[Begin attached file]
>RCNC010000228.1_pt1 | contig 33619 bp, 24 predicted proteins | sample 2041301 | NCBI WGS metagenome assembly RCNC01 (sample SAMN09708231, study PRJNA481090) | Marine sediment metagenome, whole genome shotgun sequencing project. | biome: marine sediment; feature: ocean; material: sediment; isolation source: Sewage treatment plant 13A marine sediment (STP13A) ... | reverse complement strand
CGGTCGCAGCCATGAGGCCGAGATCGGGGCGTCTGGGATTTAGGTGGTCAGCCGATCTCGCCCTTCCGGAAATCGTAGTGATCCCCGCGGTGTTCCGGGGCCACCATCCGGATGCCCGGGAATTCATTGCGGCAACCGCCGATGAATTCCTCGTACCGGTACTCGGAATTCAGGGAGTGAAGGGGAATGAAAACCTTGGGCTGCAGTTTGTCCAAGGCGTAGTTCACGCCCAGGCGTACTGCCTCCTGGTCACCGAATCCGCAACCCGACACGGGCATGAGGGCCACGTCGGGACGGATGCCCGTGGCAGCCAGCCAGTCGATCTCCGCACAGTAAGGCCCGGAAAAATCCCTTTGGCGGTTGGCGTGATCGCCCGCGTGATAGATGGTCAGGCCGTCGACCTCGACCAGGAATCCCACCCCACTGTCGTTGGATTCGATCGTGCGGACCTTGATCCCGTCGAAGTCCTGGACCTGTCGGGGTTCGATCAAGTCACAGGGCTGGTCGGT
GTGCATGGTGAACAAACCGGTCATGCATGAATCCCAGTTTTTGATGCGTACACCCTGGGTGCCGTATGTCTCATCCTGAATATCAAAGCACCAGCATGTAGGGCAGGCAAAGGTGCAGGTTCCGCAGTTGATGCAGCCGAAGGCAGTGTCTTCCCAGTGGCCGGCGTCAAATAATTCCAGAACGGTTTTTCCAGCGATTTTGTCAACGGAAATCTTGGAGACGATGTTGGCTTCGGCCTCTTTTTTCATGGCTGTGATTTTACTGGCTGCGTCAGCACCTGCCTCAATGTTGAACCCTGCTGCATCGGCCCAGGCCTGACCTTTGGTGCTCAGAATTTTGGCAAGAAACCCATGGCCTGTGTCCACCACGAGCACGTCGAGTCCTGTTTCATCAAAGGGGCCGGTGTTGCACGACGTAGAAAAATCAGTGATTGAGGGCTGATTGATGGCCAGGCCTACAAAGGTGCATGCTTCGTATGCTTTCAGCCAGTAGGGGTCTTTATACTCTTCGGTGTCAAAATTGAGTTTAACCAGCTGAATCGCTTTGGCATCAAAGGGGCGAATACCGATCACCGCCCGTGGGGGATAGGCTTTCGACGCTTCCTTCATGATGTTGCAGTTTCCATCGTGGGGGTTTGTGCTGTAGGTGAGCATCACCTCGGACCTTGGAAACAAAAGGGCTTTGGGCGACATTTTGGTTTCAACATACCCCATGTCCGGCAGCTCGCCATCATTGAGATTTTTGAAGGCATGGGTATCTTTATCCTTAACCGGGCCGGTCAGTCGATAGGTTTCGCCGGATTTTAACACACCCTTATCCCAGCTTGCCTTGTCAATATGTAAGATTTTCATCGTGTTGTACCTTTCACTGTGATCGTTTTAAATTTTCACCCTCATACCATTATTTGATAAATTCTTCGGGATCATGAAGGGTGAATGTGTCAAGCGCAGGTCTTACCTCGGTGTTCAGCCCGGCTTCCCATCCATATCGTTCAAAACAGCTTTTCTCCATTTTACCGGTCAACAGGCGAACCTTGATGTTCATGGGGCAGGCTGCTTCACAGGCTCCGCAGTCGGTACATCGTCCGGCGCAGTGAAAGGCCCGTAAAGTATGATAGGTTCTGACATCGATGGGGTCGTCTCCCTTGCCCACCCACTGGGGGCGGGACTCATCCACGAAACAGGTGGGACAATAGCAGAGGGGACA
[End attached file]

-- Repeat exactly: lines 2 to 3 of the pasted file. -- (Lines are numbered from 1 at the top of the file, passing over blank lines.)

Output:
CGGTCGCAGCCATGAGGCCGAGATCGGGGCGTCTGGGATTTAGGTGGTCAGCCGATCTCGCCCTTCCGGAAATCGTAGTGATCCCCGCGGTGTTCCGGGGCCACCATCCGGATGCCCGGGAATTCATTGCGGCAACCGCCGATGAATTCCTCGTACCGGTACTCGGAATTCAGGGAGTGAAGGGGAATGAAAACCTTGGGCTGCAGTTTGTCCAAGGCGTAGTTCACGCCCAGGCGTACTGCCTCCTGGTCACCGAATCCGCAACCCGACACGGGCATGAGGGCCACGTCGGGACGGATGCCCGTGGCAGCCAGCCAGTCGATCTCCGCACAGTAAGGCCCGGAAAAATCCCTTTGGCGGTTGGCGTGATCGCCCGCGTGATAGATGGTCAGGCCGTCGACCTCGACCAGGAATCCCACCCCACTGTCGTTGGATTCGATCGTGCGGACCTTGATCCCGTCGAAGTCCTGGACCTGTCGGGGTTCGATCAAGTCACAGGGCTGGTCGGT
GTGCATGGTGAACAAACCGGTCATGCATGAATCCCAGTTTTTGATGCGTACACCCTGGGTGCCGTATGTCTCATCCTGAATATCAAAGCACCAGCATGTAGGGCAGGCAAAGGTGCAGGTTCCGCAGTTGATGCAGCCGAAGGCAGTGTCTTCCCAGTGGCCGGCGTCAAATAATTCCAGAACGGTTTTTCCAGCGATTTTGTCAACGGAAATCTTGGAGACGATGTTGGCTTCGGCCTCTTTTTTCATGGCTGTGATTTTACTGGCTGCGTCAGCACCTGCCTCAATGTTGAACCCTGCTGCATCGGCCCAGGCCTGACCTTTGGTGCTCAGAATTTTGGCAAGAAACCCATGGCCTGTGTCCACCACGAGCACGTCGAGTCCTGTTTCATCAAAGGGGCCGGTGTTGCACGACGTAGAAAAATCAGTGATTGAGGGCTGATTGATGGCCAGGCCTACAAAGGTGCATGCTTCGTATGCTTTCAGCCAGTAGGGGTCTTTATACTCTTCGGTGTCAAAATTGAGTTTAACCAGCTGAATCGCTTTGGCATCAAAGGGGCGAATACCGATCACCGCCCGTGGGGGATAGGCTTTCGACGCTTCCTTCATGATGTTGCAGTTTCCATCGTGGGGGTTTGTGCTGTAGGTGAGCATCACCTCGGACCTTGGAAACAAAAGGGCTTTGGGCGACATTTTGGTTTCAACATACCCCATGTCCGGCAGCTCGCCATCATTGAGATTTTTGAAGGCATGGGTATCTTTATCCTTAACCGGGCCGGTCAGTCGATAGGTTTCGCCGGATTTTAACACACCCTTATCCCAGCTTGCCTTGTCAATATGTAAGATTTTCATCGTGTTGTACCTTTCACTGTGATCGTTTTAAATTTTCACCCTCATACCATTATTTGATAAATTCTTCGGGATCATGAAGGGTGAATGTGTCAAGCGCAGGTCTTACCTCGGTGTTCAGCCCGGCTTCCCATCCATATCGTTCAAAACAGCTTTTCTCCATTTTACCGGTCAACAGGCGAACCTTGATGTTCATGGGGCAGGCTGCTTCACAGGCTCCGCAGTCGGTACATCGTCCGGCGCAGTGAAAGGCCCGTAAAGTATGATAGGTTCTGACATCGATGGGGTCGTCTCCCTTGCCCACCCACTGGGGGCGGGACTCATCCACGAAACAGGTGGGACAATAGCAGAGGGGACA